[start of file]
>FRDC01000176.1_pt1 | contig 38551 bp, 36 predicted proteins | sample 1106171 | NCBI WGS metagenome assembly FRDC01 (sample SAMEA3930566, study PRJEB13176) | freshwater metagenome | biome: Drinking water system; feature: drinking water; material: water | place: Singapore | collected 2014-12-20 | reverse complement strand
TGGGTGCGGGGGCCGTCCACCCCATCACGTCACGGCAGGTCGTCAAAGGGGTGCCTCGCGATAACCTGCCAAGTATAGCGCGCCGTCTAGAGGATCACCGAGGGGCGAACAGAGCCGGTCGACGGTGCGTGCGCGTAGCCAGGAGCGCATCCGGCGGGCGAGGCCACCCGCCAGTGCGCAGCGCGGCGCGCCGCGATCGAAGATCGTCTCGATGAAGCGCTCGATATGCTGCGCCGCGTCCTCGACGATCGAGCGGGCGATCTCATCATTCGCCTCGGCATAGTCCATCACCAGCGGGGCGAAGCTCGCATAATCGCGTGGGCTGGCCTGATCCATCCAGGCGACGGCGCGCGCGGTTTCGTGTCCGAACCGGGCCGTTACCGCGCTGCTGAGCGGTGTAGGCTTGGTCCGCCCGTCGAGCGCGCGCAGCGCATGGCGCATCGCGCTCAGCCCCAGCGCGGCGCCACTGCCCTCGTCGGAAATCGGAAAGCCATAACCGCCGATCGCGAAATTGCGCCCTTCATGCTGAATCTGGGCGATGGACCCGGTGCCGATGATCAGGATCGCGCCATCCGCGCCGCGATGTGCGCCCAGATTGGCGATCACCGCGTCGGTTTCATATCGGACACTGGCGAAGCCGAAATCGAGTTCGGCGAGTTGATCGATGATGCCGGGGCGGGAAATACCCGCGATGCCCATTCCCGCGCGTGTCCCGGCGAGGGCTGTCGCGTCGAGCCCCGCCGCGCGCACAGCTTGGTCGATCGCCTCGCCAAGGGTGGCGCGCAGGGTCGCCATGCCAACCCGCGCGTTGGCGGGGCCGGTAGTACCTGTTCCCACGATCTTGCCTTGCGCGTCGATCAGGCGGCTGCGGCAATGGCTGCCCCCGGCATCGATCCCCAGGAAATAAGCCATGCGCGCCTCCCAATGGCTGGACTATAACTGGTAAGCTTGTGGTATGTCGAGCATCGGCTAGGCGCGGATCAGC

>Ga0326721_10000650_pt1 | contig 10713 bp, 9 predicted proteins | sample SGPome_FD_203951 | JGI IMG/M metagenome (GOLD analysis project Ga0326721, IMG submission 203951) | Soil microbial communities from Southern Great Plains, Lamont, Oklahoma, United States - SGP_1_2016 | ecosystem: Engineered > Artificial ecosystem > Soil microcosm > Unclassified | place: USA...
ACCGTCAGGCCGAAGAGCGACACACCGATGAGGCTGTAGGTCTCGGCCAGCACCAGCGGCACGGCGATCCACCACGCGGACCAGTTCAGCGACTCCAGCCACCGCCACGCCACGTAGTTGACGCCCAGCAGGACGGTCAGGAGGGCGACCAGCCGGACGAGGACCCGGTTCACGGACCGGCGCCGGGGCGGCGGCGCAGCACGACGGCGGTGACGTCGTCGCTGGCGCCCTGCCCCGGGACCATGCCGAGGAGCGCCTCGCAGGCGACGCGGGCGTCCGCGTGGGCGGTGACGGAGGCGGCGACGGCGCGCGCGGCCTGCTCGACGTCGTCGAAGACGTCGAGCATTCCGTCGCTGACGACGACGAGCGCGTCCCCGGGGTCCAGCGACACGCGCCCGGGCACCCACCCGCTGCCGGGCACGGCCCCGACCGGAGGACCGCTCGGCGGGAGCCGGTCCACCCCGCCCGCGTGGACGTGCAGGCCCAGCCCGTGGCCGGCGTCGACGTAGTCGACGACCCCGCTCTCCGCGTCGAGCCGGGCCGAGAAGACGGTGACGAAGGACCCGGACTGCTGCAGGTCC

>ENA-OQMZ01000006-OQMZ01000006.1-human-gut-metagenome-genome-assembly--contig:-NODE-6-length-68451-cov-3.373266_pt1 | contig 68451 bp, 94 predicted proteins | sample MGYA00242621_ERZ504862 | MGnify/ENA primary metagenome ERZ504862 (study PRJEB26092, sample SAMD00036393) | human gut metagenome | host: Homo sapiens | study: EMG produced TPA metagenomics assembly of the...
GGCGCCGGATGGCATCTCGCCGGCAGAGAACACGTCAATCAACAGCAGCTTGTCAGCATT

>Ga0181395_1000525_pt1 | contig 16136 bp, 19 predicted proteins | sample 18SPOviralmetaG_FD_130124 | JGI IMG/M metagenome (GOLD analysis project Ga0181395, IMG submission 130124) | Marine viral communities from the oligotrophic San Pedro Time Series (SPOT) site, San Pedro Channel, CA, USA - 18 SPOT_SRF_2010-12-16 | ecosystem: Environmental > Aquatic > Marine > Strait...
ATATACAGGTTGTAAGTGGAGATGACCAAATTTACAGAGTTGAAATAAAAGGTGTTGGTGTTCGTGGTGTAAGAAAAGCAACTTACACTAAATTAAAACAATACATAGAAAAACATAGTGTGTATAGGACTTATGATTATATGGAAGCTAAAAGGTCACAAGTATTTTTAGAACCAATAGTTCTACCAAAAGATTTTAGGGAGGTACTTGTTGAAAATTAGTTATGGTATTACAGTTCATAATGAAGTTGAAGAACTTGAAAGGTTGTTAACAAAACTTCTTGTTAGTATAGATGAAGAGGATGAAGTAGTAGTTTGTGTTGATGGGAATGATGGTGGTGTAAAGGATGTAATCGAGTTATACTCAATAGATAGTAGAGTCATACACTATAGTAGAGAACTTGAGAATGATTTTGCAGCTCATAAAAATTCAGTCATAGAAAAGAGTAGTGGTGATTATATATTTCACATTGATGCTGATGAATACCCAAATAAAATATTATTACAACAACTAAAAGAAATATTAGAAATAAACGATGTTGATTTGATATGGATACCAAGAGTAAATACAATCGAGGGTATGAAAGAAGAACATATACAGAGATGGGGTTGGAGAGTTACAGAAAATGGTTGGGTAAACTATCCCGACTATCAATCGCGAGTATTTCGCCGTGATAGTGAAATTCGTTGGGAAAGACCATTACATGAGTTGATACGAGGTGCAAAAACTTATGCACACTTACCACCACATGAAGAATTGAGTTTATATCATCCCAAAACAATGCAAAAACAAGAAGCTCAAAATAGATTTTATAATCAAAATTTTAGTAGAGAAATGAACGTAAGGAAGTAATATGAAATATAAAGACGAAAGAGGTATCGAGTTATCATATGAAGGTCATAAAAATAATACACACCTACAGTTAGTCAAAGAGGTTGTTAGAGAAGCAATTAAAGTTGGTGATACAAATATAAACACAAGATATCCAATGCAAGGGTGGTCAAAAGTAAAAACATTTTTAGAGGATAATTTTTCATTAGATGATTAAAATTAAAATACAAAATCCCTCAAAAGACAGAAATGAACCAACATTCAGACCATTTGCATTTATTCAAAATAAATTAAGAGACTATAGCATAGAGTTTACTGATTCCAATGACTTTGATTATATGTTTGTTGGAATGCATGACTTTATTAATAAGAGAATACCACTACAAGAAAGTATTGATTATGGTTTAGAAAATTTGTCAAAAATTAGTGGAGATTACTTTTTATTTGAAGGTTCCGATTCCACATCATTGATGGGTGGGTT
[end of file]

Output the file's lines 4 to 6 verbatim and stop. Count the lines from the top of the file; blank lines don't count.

ACCGTCAGGCCGAAGAGCGACACACCGATGAGGCTGTAGGTCTCGGCCAGCACCAGCGGCACGGCGATCCACCACGCGGACCAGTTCAGCGACTCCAGCCACCGCCACGCCACGTAGTTGACGCCCAGCAGGACGGTCAGGAGGGCGACCAGCCGGACGAGGACCCGGTTCACGGACCGGCGCCGGGGCGGCGGCGCAGCACGACGGCGGTGACGTCGTCGCTGGCGCCCTGCCCCGGGACCATGCCGAGGAGCGCCTCGCAGGCGACGCGGGCGTCCGCGTGGGCGGTGACGGAGGCGGCGACGGCGCGCGCGGCCTGCTCGACGTCGTCGAAGACGTCGAGCATTCCGTCGCTGACGACGACGAGCGCGTCCCCGGGGTCCAGCGACACGCGCCCGGGCACCCACCCGCTGCCGGGCACGGCCCCGACCGGAGGACCGCTCGGCGGGAGCCGGTCCACCCCGCCCGCGTGGACGTGCAGGCCCAGCCCGTGGCCGGCGTCGACGTAGTCGACGACCCCGCTCTCCGCGTCGAGCCGGGCCGAGAAGACGGTGACGAAGGACCCGGACTGCTGCAGGTCC

>ENA-OQMZ01000006-OQMZ01000006.1-human-gut-metagenome-genome-assembly--contig:-NODE-6-length-68451-cov-3.373266_pt1 | contig 68451 bp, 94 predicted proteins | sample MGYA00242621_ERZ504862 | MGnify/ENA primary metagenome ERZ504862 (study PRJEB26092, sample SAMD00036393) | human gut metagenome | host: Homo sapiens | study: EMG produced TPA metagenomics assembly of the...
GGCGCCGGATGGCATCTCGCCGGCAGAGAACACGTCAATCAACAGCAGCTTGTCAGCATT